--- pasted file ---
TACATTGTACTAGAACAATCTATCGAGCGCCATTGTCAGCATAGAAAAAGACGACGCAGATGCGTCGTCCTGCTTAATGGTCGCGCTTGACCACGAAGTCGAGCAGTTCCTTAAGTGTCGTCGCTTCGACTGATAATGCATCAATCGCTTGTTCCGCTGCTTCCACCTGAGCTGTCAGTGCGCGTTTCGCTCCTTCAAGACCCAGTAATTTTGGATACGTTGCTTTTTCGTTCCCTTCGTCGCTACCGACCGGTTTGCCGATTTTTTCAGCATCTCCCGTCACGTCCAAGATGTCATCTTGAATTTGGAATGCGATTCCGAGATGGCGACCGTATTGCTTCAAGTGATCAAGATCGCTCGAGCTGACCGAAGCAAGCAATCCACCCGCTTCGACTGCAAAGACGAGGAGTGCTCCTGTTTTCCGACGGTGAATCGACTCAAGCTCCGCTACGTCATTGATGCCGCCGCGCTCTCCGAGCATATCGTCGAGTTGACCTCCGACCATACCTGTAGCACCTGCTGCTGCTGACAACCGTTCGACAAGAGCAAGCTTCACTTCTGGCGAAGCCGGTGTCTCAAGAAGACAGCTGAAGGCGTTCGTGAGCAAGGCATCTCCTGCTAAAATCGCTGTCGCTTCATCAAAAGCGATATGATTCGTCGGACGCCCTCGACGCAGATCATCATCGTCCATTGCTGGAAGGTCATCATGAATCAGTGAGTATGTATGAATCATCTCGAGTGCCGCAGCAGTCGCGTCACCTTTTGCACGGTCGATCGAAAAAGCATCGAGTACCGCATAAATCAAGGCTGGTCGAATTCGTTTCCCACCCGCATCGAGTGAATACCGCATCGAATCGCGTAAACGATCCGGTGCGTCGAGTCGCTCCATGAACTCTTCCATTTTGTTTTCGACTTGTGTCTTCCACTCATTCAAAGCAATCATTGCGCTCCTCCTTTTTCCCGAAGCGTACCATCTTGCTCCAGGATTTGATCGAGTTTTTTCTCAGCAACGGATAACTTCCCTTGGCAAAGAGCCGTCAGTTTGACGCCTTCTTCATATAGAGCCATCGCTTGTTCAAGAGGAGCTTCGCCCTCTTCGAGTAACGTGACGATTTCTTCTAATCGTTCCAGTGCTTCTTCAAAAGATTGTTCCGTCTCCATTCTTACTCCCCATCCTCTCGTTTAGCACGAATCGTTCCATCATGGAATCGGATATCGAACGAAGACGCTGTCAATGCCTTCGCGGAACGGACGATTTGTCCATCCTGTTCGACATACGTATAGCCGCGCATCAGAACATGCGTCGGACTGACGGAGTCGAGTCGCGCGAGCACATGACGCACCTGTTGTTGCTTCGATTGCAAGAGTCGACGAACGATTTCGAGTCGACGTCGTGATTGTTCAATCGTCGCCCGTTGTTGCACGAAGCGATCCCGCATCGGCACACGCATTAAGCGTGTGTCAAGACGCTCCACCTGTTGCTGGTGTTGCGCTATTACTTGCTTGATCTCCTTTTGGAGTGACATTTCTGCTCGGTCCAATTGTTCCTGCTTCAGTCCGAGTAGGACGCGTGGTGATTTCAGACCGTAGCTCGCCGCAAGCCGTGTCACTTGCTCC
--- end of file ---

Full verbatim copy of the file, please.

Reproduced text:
TACATTGTACTAGAACAATCTATCGAGCGCCATTGTCAGCATAGAAAAAGACGACGCAGATGCGTCGTCCTGCTTAATGGTCGCGCTTGACCACGAAGTCGAGCAGTTCCTTAAGTGTCGTCGCTTCGACTGATAATGCATCAATCGCTTGTTCCGCTGCTTCCACCTGAGCTGTCAGTGCGCGTTTCGCTCCTTCAAGACCCAGTAATTTTGGATACGTTGCTTTTTCGTTCCCTTCGTCGCTACCGACCGGTTTGCCGATTTTTTCAGCATCTCCCGTCACGTCCAAGATGTCATCTTGAATTTGGAATGCGATTCCGAGATGGCGACCGTATTGCTTCAAGTGATCAAGATCGCTCGAGCTGACCGAAGCAAGCAATCCACCCGCTTCGACTGCAAAGACGAGGAGTGCTCCTGTTTTCCGACGGTGAATCGACTCAAGCTCCGCTACGTCATTGATGCCGCCGCGCTCTCCGAGCATATCGTCGAGTTGACCTCCGACCATACCTGTAGCACCTGCTGCTGCTGACAACCGTTCGACAAGAGCAAGCTTCACTTCTGGCGAAGCCGGTGTCTCAAGAAGACAGCTGAAGGCGTTCGTGAGCAAGGCATCTCCTGCTAAAATCGCTGTCGCTTCATCAAAAGCGATATGATTCGTCGGACGCCCTCGACGCAGATCATCATCGTCCATTGCTGGAAGGTCATCATGAATCAGTGAGTATGTATGAATCATCTCGAGTGCCGCAGCAGTCGCGTCACCTTTTGCACGGTCGATCGAAAAAGCATCGAGTACCGCATAAATCAAGGCTGGTCGAATTCGTTTCCCACCCGCATCGAGTGAATACCGCATCGAATCGCGTAAACGATCCGGTGCGTCGAGTCGCTCCATGAACTCTTCCATTTTGTTTTCGACTTGTGTCTTCCACTCATTCAAAGCAATCATTGCGCTCCTCCTTTTTCCCGAAGCGTACCATCTTGCTCCAGGATTTGATCGAGTTTTTTCTCAGCAACGGATAACTTCCCTTGGCAAAGAGCCGTCAGTTTGACGCCTTCTTCATATAGAGCCATCGCTTGTTCAAGAGGAGCTTCGCCCTCTTCGAGTAACGTGACGATTTCTTCTAATCGTTCCAGTGCTTCTTCAAAAGATTGTTCCGTCTCCATTCTTACTCCCCATCCTCTCGTTTAGCACGAATCGTTCCATCATGGAATCGGATATCGAACGAAGACGCTGTCAATGCCTTCGCGGAACGGACGATTTGTCCATCCTGTTCGACATACGTATAGCCGCGCATCAGAACATGCGTCGGACTGACGGAGTCGAGTCGCGCGAGCACATGACGCACCTGTTGTTGCTTCGATTGCAAGAGTCGACGAACGATTTCGAGTCGACGTCGTGATTGTTCAATCGTCGCCCGTTGTTGCACGAAGCGATCCCGCATCGGCACACGCATTAAGCGTGTGTCAAGACGCTCCACCTGTTGCTGGTGTTGCGCTATTACTTGCTTGATCTCCTTTTGGAGTGACATTTCTGCTCGGTCCAATTGTTCCTGCTTCAGTCCGAGTAGGACGCGTGGTGATTTCAGACCGTAGCTCGCCGCAAGCCGTGTCACTTGCTCC